Controversy marks unconstitutional January 9 celebration in Bosnia's RS entity


Thousands gathered in Banja Luka to attend or participate in a parade, celebrating the anniversary of the establishment of Bosnia's Serb-majority entity in 1992, despite the decision of the Constitutional Court, which declared the January 9 celebration unconstitutional.

The disputed holiday is marked by defiance, nationalistic outbursts, criticism and incidents.


Sunday’s celebration started with a religious mass led by the Patriarch and dedicated to the patron saint of Republika Srpska, St. Stephen. It continued with a parade of police forces, sports clubs and other participants.

Many Serbs in Bosnia view the semi-autonomous entity Republika Srpska as a separate state, or at least one that will eventually secede from Bosnia and perhaps join neighbouring Serbia – a goal Serb forces pursued during the 1992-95 Bosnian war.

Bosnian Serb political leader, Milorad Dodik, who is also the Serb member of the country’s tripartite Presidency, said in his address to the citizens attending the parade that there cannot be freedom for the Serb people if they do not have a state and that “Republika Srpska is our state, regardless of what some may think of it.”

He finished his speech with: “Long live Republika Srpska, long live Serbia.”

Republika Srpska public broadcaster, RTRS, covered the celebrations in detail with occasional interviews with guests like former soldiers and generals who fought for Republika Srpska and who glorified the achievements of their army and its general Ratko Mladic – the wartime head of their army who was later sentenced by a UN tribunal to life in prison for war crimes, including genocide.

Mladic’s son Darko was a guest in the studio and said he spoke to his father half an hour ago and that Mladic said he was happy the holiday is being celebrated and that he was sending his congratulations to the citizens of Republika Srpska.

Darko Mladic said that his father was happy Republika Srpska was alive, thriving and managing to withstand all the pressure. He also said that his father always put Republika Srpska first.

“People recognised that and this is why he is so beloved, despite all the propaganda against him,” he added.


Many Serbs view the UN war crimes tribunal in The Hague as a political, anti-Serb bias court and have the same opinion of Bosnia’s Constitutional Court which banned their holiday.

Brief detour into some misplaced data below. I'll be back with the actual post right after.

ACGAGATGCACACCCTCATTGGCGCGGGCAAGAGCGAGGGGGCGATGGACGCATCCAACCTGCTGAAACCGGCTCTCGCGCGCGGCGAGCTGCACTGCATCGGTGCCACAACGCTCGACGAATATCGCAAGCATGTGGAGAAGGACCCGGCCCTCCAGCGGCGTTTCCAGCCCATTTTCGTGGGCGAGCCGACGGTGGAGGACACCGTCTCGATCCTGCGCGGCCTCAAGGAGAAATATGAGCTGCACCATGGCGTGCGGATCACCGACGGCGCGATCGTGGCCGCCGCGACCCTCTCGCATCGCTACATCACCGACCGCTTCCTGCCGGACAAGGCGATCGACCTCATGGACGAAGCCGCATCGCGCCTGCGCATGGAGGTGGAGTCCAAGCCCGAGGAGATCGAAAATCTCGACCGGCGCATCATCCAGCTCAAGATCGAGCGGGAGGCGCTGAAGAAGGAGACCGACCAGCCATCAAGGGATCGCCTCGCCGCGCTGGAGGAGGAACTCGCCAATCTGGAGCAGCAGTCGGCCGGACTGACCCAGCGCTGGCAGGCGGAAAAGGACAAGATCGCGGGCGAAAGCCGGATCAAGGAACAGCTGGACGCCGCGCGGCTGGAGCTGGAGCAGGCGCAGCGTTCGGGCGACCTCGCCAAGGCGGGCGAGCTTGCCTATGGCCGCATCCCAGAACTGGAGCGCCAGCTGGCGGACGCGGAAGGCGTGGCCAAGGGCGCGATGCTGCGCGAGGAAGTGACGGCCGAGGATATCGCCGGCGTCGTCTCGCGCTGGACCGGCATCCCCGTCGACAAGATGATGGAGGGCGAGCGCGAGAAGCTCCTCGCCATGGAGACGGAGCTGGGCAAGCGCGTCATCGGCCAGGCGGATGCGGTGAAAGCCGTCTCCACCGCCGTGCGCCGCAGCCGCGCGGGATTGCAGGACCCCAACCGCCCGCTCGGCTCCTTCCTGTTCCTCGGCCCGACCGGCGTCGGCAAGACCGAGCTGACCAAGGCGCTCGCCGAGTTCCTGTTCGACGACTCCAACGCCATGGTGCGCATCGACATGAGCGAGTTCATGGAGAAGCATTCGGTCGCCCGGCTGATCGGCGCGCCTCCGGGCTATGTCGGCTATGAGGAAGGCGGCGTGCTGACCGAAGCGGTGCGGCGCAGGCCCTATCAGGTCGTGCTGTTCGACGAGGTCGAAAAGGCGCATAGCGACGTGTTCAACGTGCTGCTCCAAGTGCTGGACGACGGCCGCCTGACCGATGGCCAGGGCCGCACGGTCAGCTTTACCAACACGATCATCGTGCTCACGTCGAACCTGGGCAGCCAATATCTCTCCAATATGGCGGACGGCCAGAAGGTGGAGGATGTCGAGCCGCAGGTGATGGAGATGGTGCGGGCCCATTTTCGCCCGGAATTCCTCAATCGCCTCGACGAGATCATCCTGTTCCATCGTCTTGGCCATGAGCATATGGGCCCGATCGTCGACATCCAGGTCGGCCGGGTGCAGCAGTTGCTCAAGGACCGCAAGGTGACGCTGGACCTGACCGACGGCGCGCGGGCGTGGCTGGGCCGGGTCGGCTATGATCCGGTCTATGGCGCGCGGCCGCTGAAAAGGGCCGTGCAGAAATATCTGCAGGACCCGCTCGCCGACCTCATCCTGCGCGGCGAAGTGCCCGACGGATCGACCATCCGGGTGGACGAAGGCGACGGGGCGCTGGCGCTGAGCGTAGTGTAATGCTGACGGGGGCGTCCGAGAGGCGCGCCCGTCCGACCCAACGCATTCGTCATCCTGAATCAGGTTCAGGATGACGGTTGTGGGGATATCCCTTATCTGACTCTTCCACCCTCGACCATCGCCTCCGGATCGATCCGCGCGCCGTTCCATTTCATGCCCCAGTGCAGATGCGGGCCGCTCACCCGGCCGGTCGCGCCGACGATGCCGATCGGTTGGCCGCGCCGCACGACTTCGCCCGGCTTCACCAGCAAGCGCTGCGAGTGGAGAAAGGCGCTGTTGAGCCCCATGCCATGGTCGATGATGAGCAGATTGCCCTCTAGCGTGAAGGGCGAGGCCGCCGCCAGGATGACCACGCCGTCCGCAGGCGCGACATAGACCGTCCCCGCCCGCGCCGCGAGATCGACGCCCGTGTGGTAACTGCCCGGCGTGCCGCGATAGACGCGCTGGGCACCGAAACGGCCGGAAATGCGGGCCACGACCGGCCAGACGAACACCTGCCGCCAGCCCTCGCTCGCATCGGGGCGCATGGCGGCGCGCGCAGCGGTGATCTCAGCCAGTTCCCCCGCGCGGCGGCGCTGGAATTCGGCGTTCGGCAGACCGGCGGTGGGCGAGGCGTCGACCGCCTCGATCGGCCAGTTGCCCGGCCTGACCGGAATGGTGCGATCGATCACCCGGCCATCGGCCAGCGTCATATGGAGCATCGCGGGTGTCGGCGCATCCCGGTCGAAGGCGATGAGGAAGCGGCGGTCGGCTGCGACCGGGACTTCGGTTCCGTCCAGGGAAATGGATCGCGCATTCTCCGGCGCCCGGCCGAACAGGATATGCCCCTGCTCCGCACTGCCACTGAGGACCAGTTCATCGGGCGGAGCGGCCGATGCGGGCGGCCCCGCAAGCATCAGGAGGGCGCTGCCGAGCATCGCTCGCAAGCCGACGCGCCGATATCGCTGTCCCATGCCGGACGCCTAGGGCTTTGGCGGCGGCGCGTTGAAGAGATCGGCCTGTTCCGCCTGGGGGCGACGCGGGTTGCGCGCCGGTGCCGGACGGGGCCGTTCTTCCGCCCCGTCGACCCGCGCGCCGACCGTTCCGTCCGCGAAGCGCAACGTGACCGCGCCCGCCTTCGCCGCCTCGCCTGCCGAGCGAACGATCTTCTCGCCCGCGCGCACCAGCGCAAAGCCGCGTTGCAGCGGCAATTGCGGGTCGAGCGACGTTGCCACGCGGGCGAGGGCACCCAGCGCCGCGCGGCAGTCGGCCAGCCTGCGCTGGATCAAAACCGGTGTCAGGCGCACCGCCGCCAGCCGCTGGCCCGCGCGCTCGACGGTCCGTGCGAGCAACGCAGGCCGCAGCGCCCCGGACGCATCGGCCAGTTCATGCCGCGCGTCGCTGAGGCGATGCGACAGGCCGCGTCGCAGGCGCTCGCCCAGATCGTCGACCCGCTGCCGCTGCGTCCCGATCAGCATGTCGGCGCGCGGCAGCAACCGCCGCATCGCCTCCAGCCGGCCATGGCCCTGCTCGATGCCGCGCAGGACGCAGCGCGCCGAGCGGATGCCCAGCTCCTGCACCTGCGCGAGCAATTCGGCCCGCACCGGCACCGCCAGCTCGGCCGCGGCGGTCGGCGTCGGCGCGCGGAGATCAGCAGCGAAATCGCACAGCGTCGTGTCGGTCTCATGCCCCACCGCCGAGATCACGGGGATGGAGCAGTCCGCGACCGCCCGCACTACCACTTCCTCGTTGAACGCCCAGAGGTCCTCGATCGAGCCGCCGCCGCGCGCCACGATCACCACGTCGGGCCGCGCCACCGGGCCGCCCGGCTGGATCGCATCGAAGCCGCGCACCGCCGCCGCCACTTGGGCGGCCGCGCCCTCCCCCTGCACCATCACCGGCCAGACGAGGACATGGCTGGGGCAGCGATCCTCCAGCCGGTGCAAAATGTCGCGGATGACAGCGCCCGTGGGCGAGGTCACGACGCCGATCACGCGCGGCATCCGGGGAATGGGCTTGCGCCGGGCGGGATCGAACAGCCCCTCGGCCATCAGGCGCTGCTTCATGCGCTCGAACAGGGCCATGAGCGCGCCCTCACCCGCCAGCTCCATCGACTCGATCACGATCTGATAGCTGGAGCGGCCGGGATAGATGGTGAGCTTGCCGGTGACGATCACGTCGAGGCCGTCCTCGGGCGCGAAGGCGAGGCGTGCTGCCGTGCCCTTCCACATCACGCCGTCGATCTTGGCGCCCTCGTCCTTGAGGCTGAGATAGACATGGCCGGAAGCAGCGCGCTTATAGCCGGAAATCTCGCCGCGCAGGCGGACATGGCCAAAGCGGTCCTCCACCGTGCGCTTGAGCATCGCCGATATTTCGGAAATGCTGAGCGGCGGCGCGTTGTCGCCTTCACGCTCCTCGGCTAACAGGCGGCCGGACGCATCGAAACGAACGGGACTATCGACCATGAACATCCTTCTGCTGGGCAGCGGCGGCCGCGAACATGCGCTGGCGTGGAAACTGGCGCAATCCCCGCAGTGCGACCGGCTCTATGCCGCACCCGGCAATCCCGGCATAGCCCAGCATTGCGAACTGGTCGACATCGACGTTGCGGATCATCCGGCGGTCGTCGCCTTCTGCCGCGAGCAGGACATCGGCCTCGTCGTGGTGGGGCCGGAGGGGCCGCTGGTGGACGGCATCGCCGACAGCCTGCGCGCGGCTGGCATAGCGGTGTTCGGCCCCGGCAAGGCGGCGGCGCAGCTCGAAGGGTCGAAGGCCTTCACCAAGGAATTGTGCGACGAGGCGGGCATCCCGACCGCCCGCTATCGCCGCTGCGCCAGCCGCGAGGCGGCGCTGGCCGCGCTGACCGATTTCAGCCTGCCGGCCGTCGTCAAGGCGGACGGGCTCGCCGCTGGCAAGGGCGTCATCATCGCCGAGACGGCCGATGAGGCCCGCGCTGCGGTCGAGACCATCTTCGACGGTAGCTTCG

On January 9, 1992, Bosnian Serbs issued the Declaration of the proclamation of the Republic of Serbian people of Bosnia and Herzegovina, which Bosniaks still see as a prelude into the 1992-95 war that took over 100,000 lives, devastated the country and saw the return of genocide back on European soil.

The war ended with a peace agreement brokered in Dayton, Ohio, in 1995, which divided the country into two semi-autonomous regions – Republika Srpska with a majority Serb population and the Federation of mainly Bosniaks and Croats.

The holiday was declared unconstitutional in November 2018 but authorities in Republika Srpska continue to ignore the ruling of the Constitutional Court, despite criticism from the country’s Bosniaks and the international community.

The court ruled that the holiday was discriminatory against non-Serbs in Republika Srpska because January 9 is also a Serbian Orthodox religious holiday – the day of St Stephen, the patron saint of the entity.

Bosnian Serbs vehemently rejected the ruling and organized a referendum in September 2016, where the majority of the entity’s citizens voted in favour of the holiday.

The Constitutional Court then declared the referendum itself illegal, but the Republika Srpska National Assembly passed the Law on the Day of Republika Srpska, which named January 9 as a secular holiday.

That law was ruled unconstitutional too in March 2019.

Sarajevo-based left-leaning Nasa Stranka party said that all those celebrating today are denying the country’s Constitution and rule of law.

“January 9 cannot be the Day of Republika Srpska. That’s what the Constitutional Court said as well as the Venice Commission,” said a statement issued by the party, adding that those who are celebrating today are also celebrating the beginning of the war, the ethnic cleansing, war crimes and genocide committed against non-Serbs three decades ago.

“Celebrating the self-proclaimed republic that was led by convicted war criminals means hitting the civilisational rock bottom,” the party said, adding that the noise made by these celebrations silenced for a few days the existential problems of the citizens and calling the celebrations “the crowning of 30 years of delusions.”

It added that Serb authorities in Bosnia are insulting and threatening the returnees and the victims of the worst war crimes, including genocide.

Nationalistic incidents, provocations and insults were recorded in several cities in Republika Srpska.

In Brcko, soccer fans destroyed a mural that commemorates the victims of the Srebrenica genocide. In Janja, several men shot in the air three days ago on Orthodox Christmas and insulted people who were leaving the mosque after prayer. In Prijedor, a group of men sang songs on the street Saturday evening, celebrating war criminal Ratko Mladic, who was also glorified in Foca.

Dodik condemned the incidents, saying they were committed by individuals and called for authorities to act in accordance with the law.
The mayor of Banja Luka, Drasko Stanivukovic, said he was sorry that some people felt uncomfortable.

“I apologize,” he said, adding that as a politician and as a young person, he can’t support such actions.

“There has to be understanding among people – after all we are living together. Living together is a must, just as the existence of Republika Srpska is a must,” he said.